It is called ambipolar because it changes its behavior. It acts like a p-channel FET when the gate is at one polarity and an n-channel FET when the gate is at the other. So, it wanders ("ambi", think "amble" or like "ambidextrous") between polarities. What I am curious about is whether there is a dead band between polarities and is that controllable. I would also like to see a couple of simplified schematics using the device.
Life could become really interesting; does ambipolar therefore not need a substrate bias to prevent latchup? Could we discard our old 'nominal 0V' substrate and run everything in true differential? Every signal could have a mirror in the opposite polarity, giving potential for low crosstalk and low supply voltages/signal swings... could also make it easier to recycle charge locally instead of burning it in resistive losses.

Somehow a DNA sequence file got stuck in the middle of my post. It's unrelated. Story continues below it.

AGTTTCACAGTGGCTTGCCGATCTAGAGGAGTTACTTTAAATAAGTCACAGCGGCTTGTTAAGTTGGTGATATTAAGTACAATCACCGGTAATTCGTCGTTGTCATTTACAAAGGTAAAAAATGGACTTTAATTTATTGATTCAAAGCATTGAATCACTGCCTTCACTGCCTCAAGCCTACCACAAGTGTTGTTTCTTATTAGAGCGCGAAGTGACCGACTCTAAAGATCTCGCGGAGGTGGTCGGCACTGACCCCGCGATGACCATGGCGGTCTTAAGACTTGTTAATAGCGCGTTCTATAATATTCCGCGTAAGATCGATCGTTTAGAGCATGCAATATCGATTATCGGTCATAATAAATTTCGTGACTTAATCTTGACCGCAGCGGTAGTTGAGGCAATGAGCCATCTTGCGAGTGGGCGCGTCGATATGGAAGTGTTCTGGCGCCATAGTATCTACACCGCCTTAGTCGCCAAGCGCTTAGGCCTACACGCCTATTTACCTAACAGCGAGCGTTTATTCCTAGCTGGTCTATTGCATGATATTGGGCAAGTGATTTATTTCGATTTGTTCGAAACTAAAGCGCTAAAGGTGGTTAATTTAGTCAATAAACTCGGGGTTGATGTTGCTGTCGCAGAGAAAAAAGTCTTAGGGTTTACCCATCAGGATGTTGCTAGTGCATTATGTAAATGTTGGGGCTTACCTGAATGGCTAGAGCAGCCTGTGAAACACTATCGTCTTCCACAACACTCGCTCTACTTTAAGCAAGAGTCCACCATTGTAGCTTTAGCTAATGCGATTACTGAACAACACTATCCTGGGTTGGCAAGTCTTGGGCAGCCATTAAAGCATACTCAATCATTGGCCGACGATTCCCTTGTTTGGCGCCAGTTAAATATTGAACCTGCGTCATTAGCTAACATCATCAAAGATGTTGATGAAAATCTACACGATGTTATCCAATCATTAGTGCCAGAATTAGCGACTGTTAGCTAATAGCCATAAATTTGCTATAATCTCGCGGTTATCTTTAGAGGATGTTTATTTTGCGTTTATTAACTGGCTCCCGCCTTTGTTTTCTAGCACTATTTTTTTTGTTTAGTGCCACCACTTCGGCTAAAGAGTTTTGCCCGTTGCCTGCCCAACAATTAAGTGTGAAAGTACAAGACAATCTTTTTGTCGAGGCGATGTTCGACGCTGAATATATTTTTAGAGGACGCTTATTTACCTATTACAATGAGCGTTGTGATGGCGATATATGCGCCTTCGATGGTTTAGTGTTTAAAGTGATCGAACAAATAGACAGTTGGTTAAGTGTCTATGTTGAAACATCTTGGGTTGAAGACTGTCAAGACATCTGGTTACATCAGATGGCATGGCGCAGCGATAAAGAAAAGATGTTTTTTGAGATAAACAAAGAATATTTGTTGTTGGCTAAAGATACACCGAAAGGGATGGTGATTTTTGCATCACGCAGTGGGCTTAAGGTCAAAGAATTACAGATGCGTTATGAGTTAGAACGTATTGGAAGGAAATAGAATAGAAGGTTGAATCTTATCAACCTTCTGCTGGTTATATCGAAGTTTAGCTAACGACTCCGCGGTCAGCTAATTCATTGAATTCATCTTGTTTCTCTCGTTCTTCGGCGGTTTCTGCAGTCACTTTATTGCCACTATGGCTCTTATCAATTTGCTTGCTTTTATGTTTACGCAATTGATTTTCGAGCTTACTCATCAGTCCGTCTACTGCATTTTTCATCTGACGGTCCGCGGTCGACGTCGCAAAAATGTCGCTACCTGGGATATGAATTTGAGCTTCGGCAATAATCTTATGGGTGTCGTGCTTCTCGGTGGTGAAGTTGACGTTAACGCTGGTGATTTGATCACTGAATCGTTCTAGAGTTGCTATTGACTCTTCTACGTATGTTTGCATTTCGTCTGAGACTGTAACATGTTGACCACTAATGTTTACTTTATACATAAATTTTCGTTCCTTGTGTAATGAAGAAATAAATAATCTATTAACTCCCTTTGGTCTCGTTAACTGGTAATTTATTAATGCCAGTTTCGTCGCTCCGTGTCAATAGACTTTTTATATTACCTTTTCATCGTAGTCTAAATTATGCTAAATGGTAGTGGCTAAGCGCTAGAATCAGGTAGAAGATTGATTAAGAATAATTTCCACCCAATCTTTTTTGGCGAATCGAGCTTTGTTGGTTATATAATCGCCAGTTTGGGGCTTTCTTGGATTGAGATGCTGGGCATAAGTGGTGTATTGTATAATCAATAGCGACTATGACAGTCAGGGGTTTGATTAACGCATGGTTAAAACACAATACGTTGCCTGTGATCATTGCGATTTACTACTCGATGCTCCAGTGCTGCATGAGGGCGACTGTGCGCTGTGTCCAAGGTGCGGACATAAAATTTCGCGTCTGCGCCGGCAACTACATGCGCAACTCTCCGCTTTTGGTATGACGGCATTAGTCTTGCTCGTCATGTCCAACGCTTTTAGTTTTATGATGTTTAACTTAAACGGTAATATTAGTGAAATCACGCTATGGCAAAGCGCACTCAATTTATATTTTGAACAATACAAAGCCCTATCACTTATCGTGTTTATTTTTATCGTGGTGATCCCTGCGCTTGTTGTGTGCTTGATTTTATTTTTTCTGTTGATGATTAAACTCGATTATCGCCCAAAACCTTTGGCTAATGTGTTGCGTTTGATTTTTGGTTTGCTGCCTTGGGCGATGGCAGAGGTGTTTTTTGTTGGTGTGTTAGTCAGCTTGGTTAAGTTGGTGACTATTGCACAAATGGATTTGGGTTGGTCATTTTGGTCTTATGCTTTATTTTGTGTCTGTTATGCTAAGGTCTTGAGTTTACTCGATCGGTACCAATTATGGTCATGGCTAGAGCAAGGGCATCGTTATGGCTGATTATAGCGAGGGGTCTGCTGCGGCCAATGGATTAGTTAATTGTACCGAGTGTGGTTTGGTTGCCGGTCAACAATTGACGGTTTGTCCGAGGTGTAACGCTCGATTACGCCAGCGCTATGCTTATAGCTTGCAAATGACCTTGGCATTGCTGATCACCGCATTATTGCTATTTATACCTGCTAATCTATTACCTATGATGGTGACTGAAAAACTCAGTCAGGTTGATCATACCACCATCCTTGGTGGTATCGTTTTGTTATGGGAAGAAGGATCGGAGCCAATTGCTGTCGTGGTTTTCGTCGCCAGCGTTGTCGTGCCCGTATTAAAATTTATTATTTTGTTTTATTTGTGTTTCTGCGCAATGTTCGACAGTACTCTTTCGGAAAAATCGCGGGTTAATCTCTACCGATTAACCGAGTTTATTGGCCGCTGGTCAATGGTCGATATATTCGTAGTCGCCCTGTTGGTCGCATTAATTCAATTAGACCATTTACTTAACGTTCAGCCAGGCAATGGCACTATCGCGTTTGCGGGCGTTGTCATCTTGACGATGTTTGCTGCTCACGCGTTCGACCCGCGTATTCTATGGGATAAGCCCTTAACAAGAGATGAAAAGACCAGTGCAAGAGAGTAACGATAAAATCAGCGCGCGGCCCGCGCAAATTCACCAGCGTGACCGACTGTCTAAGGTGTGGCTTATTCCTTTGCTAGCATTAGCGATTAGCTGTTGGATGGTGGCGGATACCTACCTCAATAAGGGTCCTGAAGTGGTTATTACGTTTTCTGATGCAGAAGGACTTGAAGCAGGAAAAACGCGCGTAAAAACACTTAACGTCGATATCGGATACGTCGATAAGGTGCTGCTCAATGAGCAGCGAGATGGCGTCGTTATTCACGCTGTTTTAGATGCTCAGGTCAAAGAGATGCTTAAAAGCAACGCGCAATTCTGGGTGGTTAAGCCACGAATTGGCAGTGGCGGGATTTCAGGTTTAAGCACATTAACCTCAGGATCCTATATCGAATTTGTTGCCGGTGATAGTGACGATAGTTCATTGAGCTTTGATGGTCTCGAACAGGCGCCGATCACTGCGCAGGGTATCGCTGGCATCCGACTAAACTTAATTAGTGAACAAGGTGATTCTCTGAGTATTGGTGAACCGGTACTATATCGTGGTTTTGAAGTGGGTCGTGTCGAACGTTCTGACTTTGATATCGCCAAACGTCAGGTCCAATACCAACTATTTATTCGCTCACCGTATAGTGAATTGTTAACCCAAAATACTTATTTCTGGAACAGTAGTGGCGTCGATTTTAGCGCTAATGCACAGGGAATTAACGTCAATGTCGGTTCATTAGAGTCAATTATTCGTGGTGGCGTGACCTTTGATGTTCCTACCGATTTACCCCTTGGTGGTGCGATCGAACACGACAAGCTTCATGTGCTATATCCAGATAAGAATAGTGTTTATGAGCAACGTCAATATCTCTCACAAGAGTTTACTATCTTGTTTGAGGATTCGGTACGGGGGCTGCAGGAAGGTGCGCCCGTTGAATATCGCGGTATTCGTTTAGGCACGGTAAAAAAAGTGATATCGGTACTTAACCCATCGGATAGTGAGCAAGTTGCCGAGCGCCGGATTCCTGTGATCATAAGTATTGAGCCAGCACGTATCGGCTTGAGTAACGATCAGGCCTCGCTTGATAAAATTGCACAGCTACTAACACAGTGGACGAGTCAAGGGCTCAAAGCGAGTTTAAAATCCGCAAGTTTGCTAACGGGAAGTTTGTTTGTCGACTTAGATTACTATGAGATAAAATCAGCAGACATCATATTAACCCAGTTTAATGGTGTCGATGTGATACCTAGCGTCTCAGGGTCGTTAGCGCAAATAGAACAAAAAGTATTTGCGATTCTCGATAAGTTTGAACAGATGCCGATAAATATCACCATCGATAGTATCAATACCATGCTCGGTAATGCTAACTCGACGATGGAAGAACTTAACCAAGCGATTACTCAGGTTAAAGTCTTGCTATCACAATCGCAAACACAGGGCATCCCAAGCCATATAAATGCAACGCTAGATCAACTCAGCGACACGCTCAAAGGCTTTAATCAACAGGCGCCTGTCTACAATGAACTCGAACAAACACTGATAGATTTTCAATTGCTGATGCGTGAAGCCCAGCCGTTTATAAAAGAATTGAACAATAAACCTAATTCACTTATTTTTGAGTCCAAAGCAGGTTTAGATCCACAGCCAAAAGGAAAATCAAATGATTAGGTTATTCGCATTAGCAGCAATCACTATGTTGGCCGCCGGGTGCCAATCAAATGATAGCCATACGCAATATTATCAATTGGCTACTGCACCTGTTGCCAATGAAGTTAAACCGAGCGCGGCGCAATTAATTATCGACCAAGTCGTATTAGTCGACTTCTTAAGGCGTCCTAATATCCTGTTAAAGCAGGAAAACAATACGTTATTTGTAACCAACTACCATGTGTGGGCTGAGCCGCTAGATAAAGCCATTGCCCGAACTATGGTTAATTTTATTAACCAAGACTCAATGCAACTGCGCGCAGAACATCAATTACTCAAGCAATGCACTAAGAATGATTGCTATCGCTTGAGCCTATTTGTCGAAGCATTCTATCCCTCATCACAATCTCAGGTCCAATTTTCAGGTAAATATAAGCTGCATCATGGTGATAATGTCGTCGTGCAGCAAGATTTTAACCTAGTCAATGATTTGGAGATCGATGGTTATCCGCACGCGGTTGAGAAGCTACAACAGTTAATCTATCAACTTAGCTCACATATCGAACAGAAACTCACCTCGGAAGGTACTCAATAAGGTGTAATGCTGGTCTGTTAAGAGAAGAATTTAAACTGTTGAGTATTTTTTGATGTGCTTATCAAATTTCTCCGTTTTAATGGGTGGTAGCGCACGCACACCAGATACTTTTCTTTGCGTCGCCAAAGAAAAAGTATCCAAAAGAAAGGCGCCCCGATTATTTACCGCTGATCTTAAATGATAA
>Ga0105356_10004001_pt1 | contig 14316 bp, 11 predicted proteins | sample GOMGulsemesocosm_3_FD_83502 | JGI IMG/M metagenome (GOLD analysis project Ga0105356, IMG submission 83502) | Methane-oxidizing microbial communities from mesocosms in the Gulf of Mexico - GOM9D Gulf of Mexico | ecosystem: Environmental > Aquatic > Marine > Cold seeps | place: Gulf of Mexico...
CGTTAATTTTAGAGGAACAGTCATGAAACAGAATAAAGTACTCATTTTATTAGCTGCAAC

What are the engineering and design challenges in creating successful IoT devices? These devices are usually small, resource-constrained electronics designed to sense, collect, send, and/or interpret data. Some of the devices need to be smart enough to act upon data in real time, 24/7. Are the design challenges the same as with embedded systems, but with a little developer- and IT-skills added in? What do engineers need to know? Rick Merritt talks with two experts about the tools and best options for designing IoT devices in 2016. Specifically the guests will discuss sensors, security, and lessons from IoT deployments.